Henry Ergas, an academic in economics, identified some limitations with "hot tubs":

[E]conomists are not trained in, or at all familiar with, the forensic analysis involved in cross-examination, and rarely approach hot tubs in a structured and systematic way. Additionally, the language in which economists assess each other’s work is no less technical than that which underpins the analysis they undertake, and inevitably involves many terms of art, and references to the literature, which non-economists will find difficult to understand, much less assess. Moreover, hot tubs are especially at risk of being dominated by those participants who are most confident or assertive – traits that bear little relation to the merits of analyses being presented. Finally, time constraints often mean that the discussion remains relatively superficial, further limiting its value.

… [M]atters would be improved were the legal profession in Australia more familiar with contemporary economics.[22]

Ergas’ comments underline the unavoidable tension between lawyers and economists – lawyers complain that economists do not fully understand the law and its processes, and economists argue that lawyers do not understand the nature of economic reasoning.

Justice Garry Downes, who has been heavily involved with the use of concurrent evidence at the Administrative Appeals Tribunal, strongly endorses the "hot-tub" method:[23]

In [Pontifical Society for the Propagation of the Faith v Scales (1962) 107 CLR 9 at 20], Sir Owen Dixon relied upon the adage "one story is true until another is told". I think we would do well to bear that in mind when dealing with expert evidence as we do when dealing with other evidence. Concurrent evidence recognises that the adage is as true of expert knowledge as of anything else; the use of single experts does not.

The benefits of a successfully conducted concurrent examination of expert witnesses are self-evident.

But those benefits require considerable discipline of expression by the experts concerned, and very often a great deal of preparatory reading by the judge so as to be able to understand (or to endeavour to understand) the premises from which the respective witnesses are starting (including all the factual assumptions they have made) and the processes of reasoning flowing from those premises. That is a massive task where there are sometimes voluminous expert opinions (often more than one from each party) which – although in form complying, or apparently complying, with the Guidelines – are not structured to facilitate ease of comparison.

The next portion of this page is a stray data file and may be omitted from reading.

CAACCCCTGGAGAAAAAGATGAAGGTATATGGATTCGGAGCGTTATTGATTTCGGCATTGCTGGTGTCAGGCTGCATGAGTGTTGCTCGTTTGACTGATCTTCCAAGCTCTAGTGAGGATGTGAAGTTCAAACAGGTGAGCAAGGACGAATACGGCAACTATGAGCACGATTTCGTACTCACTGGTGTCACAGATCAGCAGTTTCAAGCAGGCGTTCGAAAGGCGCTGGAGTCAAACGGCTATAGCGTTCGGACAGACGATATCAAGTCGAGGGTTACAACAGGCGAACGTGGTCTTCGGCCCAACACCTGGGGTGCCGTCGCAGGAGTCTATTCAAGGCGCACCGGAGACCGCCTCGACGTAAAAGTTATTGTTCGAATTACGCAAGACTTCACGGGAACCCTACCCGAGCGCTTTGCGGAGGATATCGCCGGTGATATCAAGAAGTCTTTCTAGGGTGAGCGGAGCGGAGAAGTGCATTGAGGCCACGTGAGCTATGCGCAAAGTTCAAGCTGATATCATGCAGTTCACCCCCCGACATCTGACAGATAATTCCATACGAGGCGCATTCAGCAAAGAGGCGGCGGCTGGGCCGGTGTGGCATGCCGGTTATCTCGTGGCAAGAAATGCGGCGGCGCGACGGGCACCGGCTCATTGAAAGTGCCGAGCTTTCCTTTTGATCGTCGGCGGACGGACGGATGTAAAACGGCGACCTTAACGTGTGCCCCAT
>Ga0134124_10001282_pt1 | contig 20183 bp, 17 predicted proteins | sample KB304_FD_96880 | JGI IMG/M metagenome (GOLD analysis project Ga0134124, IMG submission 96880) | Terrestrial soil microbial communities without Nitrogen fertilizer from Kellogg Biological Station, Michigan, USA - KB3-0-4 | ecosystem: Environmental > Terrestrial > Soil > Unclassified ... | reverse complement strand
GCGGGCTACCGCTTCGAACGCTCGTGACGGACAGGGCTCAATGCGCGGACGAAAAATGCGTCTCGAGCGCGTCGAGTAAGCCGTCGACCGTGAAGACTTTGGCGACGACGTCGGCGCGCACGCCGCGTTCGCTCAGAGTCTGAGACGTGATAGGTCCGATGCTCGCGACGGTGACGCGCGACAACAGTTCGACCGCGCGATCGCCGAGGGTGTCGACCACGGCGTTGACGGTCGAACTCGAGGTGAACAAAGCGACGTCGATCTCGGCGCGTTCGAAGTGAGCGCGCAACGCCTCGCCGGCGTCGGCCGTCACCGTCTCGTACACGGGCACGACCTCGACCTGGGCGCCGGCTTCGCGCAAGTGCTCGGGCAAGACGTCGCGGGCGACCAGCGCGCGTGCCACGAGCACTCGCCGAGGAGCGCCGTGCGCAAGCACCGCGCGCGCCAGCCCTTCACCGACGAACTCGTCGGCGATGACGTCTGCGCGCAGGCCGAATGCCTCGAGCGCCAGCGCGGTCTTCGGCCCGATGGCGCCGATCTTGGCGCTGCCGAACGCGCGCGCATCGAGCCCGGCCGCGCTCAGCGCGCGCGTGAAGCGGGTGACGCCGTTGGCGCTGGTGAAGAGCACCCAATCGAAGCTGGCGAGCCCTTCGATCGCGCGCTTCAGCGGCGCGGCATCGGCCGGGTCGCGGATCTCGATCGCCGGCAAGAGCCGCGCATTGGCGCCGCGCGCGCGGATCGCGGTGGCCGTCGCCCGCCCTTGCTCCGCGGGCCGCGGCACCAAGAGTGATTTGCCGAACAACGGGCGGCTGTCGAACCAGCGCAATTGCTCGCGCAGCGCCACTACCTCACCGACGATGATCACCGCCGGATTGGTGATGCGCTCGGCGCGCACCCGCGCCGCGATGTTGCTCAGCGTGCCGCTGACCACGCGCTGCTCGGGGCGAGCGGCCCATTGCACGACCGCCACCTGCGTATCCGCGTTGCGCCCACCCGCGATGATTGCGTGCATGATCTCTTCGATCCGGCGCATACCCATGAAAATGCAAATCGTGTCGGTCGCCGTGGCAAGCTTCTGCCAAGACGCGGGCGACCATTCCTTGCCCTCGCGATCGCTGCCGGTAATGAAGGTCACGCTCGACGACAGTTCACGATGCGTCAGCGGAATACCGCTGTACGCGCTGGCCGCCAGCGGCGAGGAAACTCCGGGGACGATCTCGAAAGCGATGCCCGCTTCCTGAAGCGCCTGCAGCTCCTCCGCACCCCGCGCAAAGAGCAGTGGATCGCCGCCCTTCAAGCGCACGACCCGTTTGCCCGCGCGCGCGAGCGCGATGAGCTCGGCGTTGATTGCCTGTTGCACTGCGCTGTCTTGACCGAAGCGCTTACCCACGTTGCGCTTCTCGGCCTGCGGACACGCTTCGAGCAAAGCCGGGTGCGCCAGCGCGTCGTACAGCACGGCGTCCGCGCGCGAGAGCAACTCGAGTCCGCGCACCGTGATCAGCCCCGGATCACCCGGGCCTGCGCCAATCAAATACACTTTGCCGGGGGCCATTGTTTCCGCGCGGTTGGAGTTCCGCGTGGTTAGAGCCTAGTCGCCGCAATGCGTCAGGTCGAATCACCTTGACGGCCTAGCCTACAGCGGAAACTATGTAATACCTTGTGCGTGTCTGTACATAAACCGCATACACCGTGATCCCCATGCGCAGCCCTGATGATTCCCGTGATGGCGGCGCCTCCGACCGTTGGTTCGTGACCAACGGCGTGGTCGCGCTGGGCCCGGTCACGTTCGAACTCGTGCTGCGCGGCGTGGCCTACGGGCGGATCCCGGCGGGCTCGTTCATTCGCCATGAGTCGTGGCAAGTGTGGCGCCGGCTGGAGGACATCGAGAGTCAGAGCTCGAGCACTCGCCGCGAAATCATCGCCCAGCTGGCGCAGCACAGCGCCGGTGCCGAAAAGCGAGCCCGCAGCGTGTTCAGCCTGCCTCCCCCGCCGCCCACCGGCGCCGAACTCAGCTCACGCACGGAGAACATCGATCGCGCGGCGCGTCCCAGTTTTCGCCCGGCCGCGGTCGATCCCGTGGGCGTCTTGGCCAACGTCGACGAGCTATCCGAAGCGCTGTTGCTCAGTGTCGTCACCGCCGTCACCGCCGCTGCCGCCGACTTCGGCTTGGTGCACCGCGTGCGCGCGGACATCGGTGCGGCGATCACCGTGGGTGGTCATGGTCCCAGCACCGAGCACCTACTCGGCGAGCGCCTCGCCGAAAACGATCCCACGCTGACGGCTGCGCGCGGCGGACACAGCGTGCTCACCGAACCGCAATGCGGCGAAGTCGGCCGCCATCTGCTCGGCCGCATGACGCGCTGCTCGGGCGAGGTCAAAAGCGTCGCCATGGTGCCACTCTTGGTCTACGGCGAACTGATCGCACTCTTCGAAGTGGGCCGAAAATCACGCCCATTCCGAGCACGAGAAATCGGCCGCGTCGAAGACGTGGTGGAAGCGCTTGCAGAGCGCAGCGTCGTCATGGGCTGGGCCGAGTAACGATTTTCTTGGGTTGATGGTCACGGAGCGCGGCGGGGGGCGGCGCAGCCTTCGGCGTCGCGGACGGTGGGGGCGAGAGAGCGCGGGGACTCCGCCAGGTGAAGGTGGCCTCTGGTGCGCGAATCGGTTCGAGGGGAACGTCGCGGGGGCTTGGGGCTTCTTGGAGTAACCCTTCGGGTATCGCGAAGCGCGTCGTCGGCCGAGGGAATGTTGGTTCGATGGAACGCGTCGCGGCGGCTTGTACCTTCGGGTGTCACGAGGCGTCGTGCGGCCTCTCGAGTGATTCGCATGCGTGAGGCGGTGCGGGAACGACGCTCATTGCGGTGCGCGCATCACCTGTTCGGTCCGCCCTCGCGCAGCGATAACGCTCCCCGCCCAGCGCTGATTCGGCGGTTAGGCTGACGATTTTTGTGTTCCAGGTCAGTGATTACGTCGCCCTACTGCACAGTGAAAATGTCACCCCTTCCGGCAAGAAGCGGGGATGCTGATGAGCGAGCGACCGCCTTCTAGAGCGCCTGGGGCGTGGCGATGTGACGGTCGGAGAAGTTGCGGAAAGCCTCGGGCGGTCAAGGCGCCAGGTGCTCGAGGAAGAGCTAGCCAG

That is where I think the case management conference, available under O 10 r 1(2)(i) of the Federal Court Rules (cited above), may play a greater part. It may be used to manage the development of the form of the expert reports so that they are more readily related to each other and so that the areas of dispute are more readily apparent. The "hot-tub" would then occur in an environment where the topic of debate between the experts is much clearer.

It may seem at first blush a long stretch, if not an impossible one, to expect that of economic experts. It may seem like an unwarranted interference upon the process of opinion-forming and opinion-expression by the economic experts. It may seem like an inappropriate descent of the judge or the Court from the adjudicative role.

But, for another expert discipline, that of anthropology, it is a technique which has been used and accepted by the parties. It has been shown to save cost and time. And it has the anecdotal support of some experts in that discipline.

There is one area of litigation in the Federal Court which, even more than that under Pt IV of the Trade Practices Act, is complex, prolonged and expensive. It is claims for the determination of native title under the Native Title Act 1993 (Cth). The principal expert evidence in such cases is anthropological. The work required for the preparation of an anthropological report commonly takes many months, often after years of studying the particular community which is the native title claim group. And, almost invariably, there is conflicting expert anthropological evidence from the State and sometimes from the other respondent interests such as mining companies or pastoralists.

Problems with particular anthropological reports were discussed by Sackville J in Jango v Northern Territory (No 2) [2004] FCA 1004 at [8]-[11]:

[8] … However, it is apparent that each of the reports, in particular the Yulara Anthropology Report, has been prepared with scant regard for the requirements of the Evidence Act 1995 (Cth) …

[9] This is not a new phenomenon. In Harrington-Smith v Western Australia (No 7) [2003] FCA 893, Lindgren J complained that many of the experts’ reports tendered in that case had made little or no attempt to address in a systematic way the requirements for the admissibility of expert opinion. In response to his Honour’s complaint, counsel protested that compliance with the requirements of the Evidence Act would require lawyers to become involved in the writing of expert reports and would also require the experts to depart from the way they were accustomed to write. Lindgren J dealt with this protest in the following way (at [19]):